According to Corinne Vaughan of Britain's Food Standards Agency, companies that participated demonstrated surprising ingenuity in their approaches to the problem and have been extremely effective in making "quite huge reductions in salt levels."
Some types of foods proved easier than others to adapt to the new standards, Vaughan admitted. Pasta sauces and soups easily reduced their salt content by as much 30 percent, while other products like cheeses and breads have proven trickier due to complications in processing procedures.
A number of British companies have begun using a "traffic light" system on packaging labels to give customers an easy visual cue for gauging salt content of a product before they purchase it. A green light indicates low salt content, while a red light warns of higher levels.
Sodium chloride "“ commonly known as table salt "“ is a necessary component of everyone's diet. Problems arise however when people begin to exceed the daily recommended value 2,300 milligrams, or about one teaspoon. Many Americans consume more than double the recommended of salt; a task that is not difficult when one considers that there are more than 1,000 milligrams of sodium in a single Big Mac.
Recent government statistics show that people already at an increased risk of high-blood pressure "“ including everyone over 40 and African-Americans "“ should be eating even less than the recommended amount of salt; about 1,500 milligrams instead of 2,300.
Despite the potential health risks of a high sodium diet, many people are concerned about the government's increasingly pro-active role in regulating what people eat. A number of critics noted the fact that not all people have the same sensitivity to salt. Others have observed that there is not enough scientific evidence to prove that a reduction in salt intake necessarily leads to a decreased risk of heart disease.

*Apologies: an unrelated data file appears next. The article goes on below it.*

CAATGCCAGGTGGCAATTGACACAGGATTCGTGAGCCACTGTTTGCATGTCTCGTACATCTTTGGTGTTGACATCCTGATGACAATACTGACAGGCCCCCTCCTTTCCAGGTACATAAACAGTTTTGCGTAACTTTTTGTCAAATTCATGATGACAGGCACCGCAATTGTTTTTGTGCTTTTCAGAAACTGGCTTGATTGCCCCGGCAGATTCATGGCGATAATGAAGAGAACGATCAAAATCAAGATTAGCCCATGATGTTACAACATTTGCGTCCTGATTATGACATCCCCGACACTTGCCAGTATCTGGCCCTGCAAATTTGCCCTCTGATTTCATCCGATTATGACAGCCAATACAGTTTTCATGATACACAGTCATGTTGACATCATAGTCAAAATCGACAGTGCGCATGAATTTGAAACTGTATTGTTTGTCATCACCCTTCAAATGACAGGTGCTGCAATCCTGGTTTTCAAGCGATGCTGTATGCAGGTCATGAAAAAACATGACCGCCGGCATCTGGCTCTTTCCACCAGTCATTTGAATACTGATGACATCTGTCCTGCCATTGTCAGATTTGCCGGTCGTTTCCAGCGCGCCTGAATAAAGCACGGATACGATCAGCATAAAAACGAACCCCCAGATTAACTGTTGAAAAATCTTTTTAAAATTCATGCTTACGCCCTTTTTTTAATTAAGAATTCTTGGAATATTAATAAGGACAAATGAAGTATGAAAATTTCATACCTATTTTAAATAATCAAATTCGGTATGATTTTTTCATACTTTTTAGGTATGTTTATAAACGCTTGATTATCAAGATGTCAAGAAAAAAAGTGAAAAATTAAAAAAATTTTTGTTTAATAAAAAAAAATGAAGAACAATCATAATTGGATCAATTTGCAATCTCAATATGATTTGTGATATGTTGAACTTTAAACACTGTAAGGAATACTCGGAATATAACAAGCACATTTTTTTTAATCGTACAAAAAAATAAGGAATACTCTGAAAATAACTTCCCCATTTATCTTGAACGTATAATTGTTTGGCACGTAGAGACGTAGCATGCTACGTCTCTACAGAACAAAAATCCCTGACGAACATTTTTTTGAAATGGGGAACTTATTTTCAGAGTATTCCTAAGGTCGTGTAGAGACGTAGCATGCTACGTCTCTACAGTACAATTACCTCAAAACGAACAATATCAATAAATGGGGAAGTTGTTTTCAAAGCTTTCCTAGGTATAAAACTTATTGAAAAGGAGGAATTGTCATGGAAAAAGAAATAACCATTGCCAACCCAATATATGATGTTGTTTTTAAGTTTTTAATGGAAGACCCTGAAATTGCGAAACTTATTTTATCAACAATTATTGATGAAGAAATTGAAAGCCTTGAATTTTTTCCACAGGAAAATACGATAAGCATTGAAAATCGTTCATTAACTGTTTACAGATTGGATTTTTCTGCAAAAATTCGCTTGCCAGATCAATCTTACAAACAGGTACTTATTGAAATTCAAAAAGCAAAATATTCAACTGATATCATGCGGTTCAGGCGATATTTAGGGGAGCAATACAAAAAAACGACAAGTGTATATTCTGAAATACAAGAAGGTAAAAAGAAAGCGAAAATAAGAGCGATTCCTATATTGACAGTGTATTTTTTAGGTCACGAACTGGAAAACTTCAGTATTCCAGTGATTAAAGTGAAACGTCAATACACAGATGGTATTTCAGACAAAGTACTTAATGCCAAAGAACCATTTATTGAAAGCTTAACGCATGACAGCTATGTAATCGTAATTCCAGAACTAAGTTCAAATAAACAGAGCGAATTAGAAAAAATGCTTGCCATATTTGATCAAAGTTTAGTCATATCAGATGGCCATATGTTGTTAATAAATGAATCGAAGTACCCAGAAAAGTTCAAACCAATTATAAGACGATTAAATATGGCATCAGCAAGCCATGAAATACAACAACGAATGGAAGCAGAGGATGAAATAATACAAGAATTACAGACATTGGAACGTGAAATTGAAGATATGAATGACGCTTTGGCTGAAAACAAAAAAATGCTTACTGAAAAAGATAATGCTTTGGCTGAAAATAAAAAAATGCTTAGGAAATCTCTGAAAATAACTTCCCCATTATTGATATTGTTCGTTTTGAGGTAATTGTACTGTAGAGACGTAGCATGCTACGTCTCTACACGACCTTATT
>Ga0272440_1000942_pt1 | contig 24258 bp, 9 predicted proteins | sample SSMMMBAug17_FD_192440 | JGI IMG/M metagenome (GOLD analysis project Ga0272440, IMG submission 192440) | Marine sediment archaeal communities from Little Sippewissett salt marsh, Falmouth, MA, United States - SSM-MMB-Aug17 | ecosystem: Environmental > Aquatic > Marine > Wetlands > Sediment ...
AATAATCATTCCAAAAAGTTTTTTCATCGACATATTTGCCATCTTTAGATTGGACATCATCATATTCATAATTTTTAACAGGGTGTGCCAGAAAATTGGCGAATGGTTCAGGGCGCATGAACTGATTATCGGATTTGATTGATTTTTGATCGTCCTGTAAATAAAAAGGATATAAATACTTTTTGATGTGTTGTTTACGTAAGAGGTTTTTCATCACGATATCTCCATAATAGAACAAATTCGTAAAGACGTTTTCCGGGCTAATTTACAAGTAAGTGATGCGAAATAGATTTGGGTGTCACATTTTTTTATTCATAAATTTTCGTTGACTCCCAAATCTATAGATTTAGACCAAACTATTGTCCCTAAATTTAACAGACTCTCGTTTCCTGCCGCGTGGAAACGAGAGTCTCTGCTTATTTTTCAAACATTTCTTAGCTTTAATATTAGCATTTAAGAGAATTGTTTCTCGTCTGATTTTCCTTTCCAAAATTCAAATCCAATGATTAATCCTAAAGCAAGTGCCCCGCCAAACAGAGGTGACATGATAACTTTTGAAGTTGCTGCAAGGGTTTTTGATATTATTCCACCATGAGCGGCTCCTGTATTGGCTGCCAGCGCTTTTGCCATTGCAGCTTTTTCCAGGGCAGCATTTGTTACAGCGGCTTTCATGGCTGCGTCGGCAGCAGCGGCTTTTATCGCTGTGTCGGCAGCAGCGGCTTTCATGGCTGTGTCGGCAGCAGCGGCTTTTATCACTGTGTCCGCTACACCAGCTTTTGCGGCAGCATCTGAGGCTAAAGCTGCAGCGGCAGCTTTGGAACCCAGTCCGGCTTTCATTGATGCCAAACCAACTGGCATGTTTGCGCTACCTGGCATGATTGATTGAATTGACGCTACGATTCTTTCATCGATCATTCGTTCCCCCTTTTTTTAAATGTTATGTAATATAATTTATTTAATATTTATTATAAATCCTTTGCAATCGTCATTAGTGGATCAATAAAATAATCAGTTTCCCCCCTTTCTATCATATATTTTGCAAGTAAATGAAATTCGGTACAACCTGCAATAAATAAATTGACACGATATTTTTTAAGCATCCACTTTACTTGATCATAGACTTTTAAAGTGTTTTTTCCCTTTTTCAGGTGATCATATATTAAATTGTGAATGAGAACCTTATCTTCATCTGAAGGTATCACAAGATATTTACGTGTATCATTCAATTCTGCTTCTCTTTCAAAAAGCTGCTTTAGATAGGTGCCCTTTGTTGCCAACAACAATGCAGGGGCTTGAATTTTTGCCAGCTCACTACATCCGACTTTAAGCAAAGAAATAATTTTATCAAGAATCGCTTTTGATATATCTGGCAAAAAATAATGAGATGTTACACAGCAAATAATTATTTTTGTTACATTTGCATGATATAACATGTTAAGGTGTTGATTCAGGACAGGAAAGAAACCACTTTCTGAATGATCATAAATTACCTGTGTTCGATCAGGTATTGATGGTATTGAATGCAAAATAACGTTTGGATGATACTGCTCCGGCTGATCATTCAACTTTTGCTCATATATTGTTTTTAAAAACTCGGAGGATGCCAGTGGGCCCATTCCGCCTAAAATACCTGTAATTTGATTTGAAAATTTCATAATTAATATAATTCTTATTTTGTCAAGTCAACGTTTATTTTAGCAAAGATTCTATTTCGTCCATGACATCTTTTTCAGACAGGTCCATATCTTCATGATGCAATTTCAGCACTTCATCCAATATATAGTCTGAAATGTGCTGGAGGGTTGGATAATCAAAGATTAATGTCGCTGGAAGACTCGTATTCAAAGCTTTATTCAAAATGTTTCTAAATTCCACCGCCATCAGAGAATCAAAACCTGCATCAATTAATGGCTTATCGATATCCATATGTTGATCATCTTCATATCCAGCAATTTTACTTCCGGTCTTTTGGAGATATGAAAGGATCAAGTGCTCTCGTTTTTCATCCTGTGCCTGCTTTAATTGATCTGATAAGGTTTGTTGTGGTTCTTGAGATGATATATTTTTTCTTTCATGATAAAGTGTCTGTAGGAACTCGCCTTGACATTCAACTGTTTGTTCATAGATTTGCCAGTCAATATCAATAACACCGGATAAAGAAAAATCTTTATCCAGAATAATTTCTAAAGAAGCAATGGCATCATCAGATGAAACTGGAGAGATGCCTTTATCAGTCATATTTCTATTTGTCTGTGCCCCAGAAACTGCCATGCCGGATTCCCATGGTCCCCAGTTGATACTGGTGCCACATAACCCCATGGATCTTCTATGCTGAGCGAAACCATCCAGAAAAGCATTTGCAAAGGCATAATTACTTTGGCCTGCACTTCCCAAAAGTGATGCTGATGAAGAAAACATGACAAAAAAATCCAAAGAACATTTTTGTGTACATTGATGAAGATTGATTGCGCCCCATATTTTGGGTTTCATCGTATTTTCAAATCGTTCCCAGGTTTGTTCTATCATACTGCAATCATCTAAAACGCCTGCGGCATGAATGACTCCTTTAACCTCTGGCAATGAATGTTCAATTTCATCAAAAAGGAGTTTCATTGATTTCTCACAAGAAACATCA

Nevertheless, there is tremendous support in the medical field for increased governmental intervention in the field of dietary health.
"When you've got groups...all saying we need to reduce salt, the evidence is exceedingly strong; you don't want to do more trials," explained Dr. Stephen Havas of Northwestern University's medical school and former vice president of the American Medical Association.
The U.S. Food and Drug Administration says it will wait for the a committee report on the matter from the Institute of Medicine before issuing any new regulations.
Meanwhile, researchers like Bibbins-Domingo say that she and her colleagues support efforts to lower salt levels, either by voluntary efforts or by regulatory force.
She explained that many of her patients with high blood pressure have an extremely hard time cutting down their salt intake. They may give up French fries and salty nuts, but they often end up replacing them with pasta sauces, soups and dressings that have contain almost as much sodium.
"I realized how hard it is for patients who want to make those changes" to succeed she explained. Whether government regulation is the best means to address the problem remains dubious at best.
On the Net:
- New York City Health Department
- Campbell Soup Co.
- Grocery Manufacturers Association
- University of California in San Francisco
- Food Standards Agency